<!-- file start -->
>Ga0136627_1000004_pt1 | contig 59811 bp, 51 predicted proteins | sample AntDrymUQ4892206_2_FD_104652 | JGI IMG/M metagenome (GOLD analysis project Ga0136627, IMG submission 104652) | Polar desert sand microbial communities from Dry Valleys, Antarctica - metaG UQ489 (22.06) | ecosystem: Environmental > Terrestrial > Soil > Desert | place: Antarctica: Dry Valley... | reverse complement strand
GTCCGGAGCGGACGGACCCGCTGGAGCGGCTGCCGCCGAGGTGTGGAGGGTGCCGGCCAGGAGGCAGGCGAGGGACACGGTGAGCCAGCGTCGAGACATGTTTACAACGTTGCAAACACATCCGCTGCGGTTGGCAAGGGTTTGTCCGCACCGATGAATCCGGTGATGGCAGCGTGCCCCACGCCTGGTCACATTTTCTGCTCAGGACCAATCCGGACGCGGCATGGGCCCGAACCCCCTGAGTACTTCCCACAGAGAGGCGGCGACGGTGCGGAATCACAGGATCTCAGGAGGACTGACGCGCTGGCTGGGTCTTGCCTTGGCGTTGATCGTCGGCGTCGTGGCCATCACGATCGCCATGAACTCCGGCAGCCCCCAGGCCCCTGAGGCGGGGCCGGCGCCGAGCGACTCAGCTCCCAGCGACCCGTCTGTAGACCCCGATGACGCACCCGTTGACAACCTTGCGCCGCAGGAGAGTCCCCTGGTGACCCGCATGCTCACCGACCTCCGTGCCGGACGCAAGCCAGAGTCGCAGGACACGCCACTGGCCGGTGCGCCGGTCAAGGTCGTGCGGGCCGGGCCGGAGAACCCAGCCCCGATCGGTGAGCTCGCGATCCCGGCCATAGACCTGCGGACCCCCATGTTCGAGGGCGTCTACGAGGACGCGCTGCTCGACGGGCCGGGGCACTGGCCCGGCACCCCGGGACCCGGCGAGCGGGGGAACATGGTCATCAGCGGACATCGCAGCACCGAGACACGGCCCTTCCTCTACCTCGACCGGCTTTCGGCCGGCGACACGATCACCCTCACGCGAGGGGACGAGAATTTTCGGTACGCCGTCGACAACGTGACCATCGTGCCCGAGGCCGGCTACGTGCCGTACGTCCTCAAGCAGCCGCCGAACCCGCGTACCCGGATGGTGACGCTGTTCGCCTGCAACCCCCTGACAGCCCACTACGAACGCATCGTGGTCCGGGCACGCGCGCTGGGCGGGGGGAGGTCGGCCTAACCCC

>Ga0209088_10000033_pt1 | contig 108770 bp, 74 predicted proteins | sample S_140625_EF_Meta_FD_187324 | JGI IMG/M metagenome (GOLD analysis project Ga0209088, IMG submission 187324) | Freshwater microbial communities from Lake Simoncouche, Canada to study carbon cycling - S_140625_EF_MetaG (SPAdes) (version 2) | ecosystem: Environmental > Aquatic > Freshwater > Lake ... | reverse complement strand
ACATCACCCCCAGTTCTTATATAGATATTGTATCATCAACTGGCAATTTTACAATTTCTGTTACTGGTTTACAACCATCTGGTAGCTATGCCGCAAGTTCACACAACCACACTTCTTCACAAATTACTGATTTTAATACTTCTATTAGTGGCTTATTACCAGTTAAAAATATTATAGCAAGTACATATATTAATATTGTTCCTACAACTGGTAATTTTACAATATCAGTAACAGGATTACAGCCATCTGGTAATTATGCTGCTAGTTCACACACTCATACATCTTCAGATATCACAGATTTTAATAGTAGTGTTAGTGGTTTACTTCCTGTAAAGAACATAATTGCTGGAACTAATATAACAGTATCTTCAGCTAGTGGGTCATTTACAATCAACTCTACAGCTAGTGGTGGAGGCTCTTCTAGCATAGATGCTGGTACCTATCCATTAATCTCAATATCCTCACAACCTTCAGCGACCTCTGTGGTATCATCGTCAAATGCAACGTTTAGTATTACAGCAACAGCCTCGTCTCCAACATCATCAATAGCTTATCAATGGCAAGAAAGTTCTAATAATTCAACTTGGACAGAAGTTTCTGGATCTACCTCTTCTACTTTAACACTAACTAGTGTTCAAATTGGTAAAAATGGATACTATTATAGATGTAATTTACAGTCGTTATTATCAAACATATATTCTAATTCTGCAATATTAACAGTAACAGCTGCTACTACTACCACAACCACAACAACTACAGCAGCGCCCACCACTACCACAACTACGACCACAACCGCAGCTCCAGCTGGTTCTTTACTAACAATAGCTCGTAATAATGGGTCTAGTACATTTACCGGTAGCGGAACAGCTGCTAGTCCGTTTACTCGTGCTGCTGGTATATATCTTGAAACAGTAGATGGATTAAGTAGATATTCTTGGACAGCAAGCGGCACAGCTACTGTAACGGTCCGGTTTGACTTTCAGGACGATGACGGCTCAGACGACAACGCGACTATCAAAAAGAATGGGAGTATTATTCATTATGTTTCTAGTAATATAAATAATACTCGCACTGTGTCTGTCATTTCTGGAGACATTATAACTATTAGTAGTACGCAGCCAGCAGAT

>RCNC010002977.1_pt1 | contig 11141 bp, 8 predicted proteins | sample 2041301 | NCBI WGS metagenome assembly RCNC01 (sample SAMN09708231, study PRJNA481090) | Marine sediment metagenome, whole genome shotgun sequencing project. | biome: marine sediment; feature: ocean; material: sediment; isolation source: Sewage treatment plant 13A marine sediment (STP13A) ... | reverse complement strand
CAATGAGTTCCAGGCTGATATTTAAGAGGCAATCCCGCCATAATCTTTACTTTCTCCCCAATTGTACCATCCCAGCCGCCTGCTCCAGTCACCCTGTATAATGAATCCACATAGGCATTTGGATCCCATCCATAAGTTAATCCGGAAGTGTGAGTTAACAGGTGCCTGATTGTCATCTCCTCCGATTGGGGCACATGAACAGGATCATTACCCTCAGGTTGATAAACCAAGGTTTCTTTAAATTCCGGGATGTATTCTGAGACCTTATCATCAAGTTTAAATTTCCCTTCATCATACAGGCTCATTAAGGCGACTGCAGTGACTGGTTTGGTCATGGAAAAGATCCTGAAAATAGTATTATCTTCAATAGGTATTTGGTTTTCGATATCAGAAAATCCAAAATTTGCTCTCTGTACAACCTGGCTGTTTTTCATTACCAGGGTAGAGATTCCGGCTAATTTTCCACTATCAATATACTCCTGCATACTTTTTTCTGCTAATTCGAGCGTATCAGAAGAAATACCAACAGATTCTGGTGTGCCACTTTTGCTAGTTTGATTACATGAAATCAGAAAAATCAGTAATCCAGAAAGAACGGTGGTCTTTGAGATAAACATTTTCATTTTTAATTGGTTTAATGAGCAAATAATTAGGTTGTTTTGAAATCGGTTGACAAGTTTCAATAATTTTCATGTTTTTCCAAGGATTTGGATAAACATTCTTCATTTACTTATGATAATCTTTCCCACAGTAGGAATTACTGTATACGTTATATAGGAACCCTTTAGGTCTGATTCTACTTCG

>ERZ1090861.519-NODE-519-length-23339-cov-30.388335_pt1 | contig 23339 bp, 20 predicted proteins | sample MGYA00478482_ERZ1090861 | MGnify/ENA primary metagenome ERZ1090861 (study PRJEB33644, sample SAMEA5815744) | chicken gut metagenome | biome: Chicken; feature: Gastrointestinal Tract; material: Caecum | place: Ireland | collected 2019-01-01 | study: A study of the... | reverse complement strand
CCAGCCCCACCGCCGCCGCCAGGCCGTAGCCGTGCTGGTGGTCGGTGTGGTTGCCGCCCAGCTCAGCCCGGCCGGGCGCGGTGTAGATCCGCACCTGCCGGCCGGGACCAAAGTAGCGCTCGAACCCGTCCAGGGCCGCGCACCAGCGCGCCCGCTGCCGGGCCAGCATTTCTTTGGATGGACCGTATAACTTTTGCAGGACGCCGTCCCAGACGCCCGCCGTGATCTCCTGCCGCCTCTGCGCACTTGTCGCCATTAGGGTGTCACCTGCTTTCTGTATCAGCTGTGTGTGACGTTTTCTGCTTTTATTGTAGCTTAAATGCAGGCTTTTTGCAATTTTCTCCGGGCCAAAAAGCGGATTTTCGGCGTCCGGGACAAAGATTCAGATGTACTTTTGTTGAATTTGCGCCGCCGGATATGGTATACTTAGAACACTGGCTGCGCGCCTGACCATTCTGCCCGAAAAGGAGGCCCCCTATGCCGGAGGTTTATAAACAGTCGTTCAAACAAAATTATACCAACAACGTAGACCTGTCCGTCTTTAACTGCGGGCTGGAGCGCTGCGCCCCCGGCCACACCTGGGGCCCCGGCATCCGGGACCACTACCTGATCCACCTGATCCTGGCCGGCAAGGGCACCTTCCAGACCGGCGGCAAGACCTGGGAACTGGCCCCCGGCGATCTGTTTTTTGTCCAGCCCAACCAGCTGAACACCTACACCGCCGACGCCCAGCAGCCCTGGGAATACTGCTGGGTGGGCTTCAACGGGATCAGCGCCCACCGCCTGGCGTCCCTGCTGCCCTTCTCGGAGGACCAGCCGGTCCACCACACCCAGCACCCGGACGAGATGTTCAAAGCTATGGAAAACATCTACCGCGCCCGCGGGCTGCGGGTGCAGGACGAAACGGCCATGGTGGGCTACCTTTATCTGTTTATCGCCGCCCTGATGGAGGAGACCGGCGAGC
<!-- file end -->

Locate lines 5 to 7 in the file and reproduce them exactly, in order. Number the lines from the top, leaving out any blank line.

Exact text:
>RCNC010002977.1_pt1 | contig 11141 bp, 8 predicted proteins | sample 2041301 | NCBI WGS metagenome assembly RCNC01 (sample SAMN09708231, study PRJNA481090) | Marine sediment metagenome, whole genome shotgun sequencing project. | biome: marine sediment; feature: ocean; material: sediment; isolation source: Sewage treatment plant 13A marine sediment (STP13A) ... | reverse complement strand
CAATGAGTTCCAGGCTGATATTTAAGAGGCAATCCCGCCATAATCTTTACTTTCTCCCCAATTGTACCATCCCAGCCGCCTGCTCCAGTCACCCTGTATAATGAATCCACATAGGCATTTGGATCCCATCCATAAGTTAATCCGGAAGTGTGAGTTAACAGGTGCCTGATTGTCATCTCCTCCGATTGGGGCACATGAACAGGATCATTACCCTCAGGTTGATAAACCAAGGTTTCTTTAAATTCCGGGATGTATTCTGAGACCTTATCATCAAGTTTAAATTTCCCTTCATCATACAGGCTCATTAAGGCGACTGCAGTGACTGGTTTGGTCATGGAAAAGATCCTGAAAATAGTATTATCTTCAATAGGTATTTGGTTTTCGATATCAGAAAATCCAAAATTTGCTCTCTGTACAACCTGGCTGTTTTTCATTACCAGGGTAGAGATTCCGGCTAATTTTCCACTATCAATATACTCCTGCATACTTTTTTCTGCTAATTCGAGCGTATCAGAAGAAATACCAACAGATTCTGGTGTGCCACTTTTGCTAGTTTGATTACATGAAATCAGAAAAATCAGTAATCCAGAAAGAACGGTGGTCTTTGAGATAAACATTTTCATTTTTAATTGGTTTAATGAGCAAATAATTAGGTTGTTTTGAAATCGGTTGACAAGTTTCAATAATTTTCATGTTTTTCCAAGGATTTGGATAAACATTCTTCATTTACTTATGATAATCTTTCCCACAGTAGGAATTACTGTATACGTTATATAGGAACCCTTTAGGTCTGATTCTACTTCG

>ERZ1090861.519-NODE-519-length-23339-cov-30.388335_pt1 | contig 23339 bp, 20 predicted proteins | sample MGYA00478482_ERZ1090861 | MGnify/ENA primary metagenome ERZ1090861 (study PRJEB33644, sample SAMEA5815744) | chicken gut metagenome | biome: Chicken; feature: Gastrointestinal Tract; material: Caecum | place: Ireland | collected 2019-01-01 | study: A study of the... | reverse complement strand